Rahm Emanuel’s glowing narrative on Chicago schools is only half the story
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One of my favorite novels to use in my classroom is Khaled Hosseini’s 2003 best-seller “The Kite Runner.” The protagonist, Amir, makes a tragic decision as a pre-teen and spends the rest of his life searching for redemption. The novel showcases Amir’s guilt and ultimate heroism as he faces his fears and risks his life for the possibility of vindication. It is a book I would like to gift-wrap for Mayor Rahm Emanuel, in the hope that it teaches him a similar lesson.
Recently, Emanuel penned an op-ed in The Atlantic, entitled “I Used to Preach the Gospel of Education Reform. Then I Became the Mayor.” I anticipated Emanuel admitting mistakes he made at the helm of Chicago Public Schools. Would he ask forgiveness for shuttering nearly 50 schools in one school year? Would he mention the Dyett High School hunger strike by over 30 adults desperate to keep the school open? Would he seek absolution for two hand-picked CEOs with serious ethics problems? Would he show concern for the loss of over 40,000 students during his administration?
He wrote none of that.
Instead, he touted his focus on principal leadership, college enrollment, support services outside school and using quality as a factor in closing schools.
Let me be clear: CPS’s gains deserve praise. As CEO Janice Jackson recently wrote in an op-ed in the Sun-Times, the graduation rate is rising four times faster than the national average. Research from Stanford University shows that elementary school students have made remarkable academic gains. But those statistics and Emanuel’s claims hide other facts that are not so rosy.
I offer an insider’s modern history lesson. I have been an educator in CPS for 15 years, in three very different South Side high schools. I have a keen interest in the ebb and flow of the district, and I can verify that there is truth in Emanuel’s claims. But the parts he left out are more telling.
First, Emanuel attributes much of schools’ success to good principals, not to teachers. No doubt that’s true in several cases. But when it comes to choosing good leaders, Emanuel has problems. CEO Jean-Claude Brizard — remember him? — washed out. Barbara Byrd-Bennett is in prison for an illegal kickback scheme that, coincidentally, involved principal training that was widely criticized as useless. Forrest Claypool resigned under an ethics cloud. Emanuel struck out three times before Jackson, who is admired nationally.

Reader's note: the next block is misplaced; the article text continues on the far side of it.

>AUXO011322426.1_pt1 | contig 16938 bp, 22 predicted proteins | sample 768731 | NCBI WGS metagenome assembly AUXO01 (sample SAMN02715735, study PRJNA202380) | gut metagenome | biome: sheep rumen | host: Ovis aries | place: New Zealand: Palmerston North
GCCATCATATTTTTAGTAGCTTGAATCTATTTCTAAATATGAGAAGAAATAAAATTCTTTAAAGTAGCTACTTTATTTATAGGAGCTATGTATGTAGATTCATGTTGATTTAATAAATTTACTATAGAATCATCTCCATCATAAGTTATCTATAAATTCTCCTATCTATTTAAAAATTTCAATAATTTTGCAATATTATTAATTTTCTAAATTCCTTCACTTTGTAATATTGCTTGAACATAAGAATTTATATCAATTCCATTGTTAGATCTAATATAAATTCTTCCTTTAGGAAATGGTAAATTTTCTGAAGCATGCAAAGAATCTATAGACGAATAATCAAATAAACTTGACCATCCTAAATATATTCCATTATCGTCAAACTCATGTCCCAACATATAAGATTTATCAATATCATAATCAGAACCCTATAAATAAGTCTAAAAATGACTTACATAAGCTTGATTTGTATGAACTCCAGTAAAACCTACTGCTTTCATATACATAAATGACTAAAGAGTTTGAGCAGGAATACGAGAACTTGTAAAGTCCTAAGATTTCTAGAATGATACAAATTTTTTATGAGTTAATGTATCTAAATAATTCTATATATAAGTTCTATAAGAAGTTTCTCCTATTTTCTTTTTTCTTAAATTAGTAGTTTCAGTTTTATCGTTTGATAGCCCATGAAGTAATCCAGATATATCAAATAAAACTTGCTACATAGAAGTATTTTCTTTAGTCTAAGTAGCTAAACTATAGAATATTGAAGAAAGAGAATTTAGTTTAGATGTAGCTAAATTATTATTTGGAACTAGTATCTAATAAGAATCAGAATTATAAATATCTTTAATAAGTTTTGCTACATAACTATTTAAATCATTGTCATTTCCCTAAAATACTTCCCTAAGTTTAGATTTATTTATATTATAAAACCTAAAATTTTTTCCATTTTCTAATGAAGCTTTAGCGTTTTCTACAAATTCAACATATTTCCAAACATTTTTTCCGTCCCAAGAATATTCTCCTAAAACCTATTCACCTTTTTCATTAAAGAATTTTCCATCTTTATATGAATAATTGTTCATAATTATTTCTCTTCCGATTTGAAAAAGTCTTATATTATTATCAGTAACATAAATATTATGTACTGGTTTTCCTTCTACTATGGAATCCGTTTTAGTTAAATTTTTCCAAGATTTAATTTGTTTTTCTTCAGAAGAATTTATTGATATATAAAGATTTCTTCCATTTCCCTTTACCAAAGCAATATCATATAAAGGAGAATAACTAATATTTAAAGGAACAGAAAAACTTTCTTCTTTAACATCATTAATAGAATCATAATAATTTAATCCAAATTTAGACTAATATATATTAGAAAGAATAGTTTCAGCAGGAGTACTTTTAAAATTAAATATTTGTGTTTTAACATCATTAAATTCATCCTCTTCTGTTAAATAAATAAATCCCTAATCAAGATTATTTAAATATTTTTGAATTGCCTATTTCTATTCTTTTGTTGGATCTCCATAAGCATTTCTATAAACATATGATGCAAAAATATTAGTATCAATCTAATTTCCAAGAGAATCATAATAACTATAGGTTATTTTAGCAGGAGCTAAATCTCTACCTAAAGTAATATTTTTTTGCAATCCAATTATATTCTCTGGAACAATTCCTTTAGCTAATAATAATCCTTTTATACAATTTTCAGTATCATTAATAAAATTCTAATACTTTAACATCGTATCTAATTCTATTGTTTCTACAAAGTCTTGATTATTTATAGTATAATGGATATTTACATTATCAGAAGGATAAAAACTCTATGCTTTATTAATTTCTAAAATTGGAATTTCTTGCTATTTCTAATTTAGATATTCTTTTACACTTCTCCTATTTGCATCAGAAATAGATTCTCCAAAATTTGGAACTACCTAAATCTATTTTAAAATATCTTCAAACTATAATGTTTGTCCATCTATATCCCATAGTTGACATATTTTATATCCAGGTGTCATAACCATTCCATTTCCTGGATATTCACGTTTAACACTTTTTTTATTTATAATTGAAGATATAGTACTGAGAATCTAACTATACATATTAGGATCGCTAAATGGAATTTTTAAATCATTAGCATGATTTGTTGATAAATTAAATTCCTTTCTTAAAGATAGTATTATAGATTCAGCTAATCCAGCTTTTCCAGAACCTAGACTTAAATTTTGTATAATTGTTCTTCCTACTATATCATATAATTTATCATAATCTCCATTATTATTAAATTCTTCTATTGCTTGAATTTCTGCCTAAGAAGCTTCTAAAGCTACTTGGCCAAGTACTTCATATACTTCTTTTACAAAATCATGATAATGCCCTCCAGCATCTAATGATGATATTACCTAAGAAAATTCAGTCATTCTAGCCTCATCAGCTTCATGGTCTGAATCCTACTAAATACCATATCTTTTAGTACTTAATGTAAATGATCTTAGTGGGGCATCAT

On school closings, Emanuel wrote, “I closed both neighborhood and charter schools as mayor, because mediocre schools of any type fail their students.” Yet of more than 50 schools closed by Emanuel, only two have been charter schools. Those two weren’t slated for closure until last December. More telling, Emanuel still praises the idea of closing bad schools rather than providing resources to improve them, despite research from the University of Chicago Consortium on School Research on the negative impact of closures.
Perhaps most surprising was Emanuel’s claims about wrap-around services. He wrote, “Most well-off parents have the resources to augment what happens at school. As mayor, I decided to extend those same sorts of interventions to everyone.” He touts after-school programs, teachers providing homework help at public libraries, a summer reading program, and a summer jobs program for teens.
But Emanuel fails to mention what schools lost. Public libraries hired teachers, but school libraries disappeared: The number fell from 454 in 2013 to 139 in 2017. Parents voiced concerns about the district-wide nursing shortage. Reading specialists and other jobs have been cut drastically.
In schools where “well-off parents” send their children, librarians, nurses and reading specialists are par for the course.
Readers wrote to The Atlantic praising Emanuel, including Secretary of Education Betsy DeVos. That’s my fear: That others will buy into Emanuel’s partial narrative because they don’t know the whole story. Redemption comes with truth-telling, righting wrongs, and remembering all of history, not just parts of it.
I hope that our next mayor, whoever she may be, will pick up the pieces that Emanuel left behind and be transparent with the reality of CPS.
Gina Caneva is a teacher-librarian and writing center director at Lindblom Math and Science Academy. She is National Board Certified and a Teach Plus Teaching Policy Fellowship alum. Follow her on Twitter @GinaCaneva.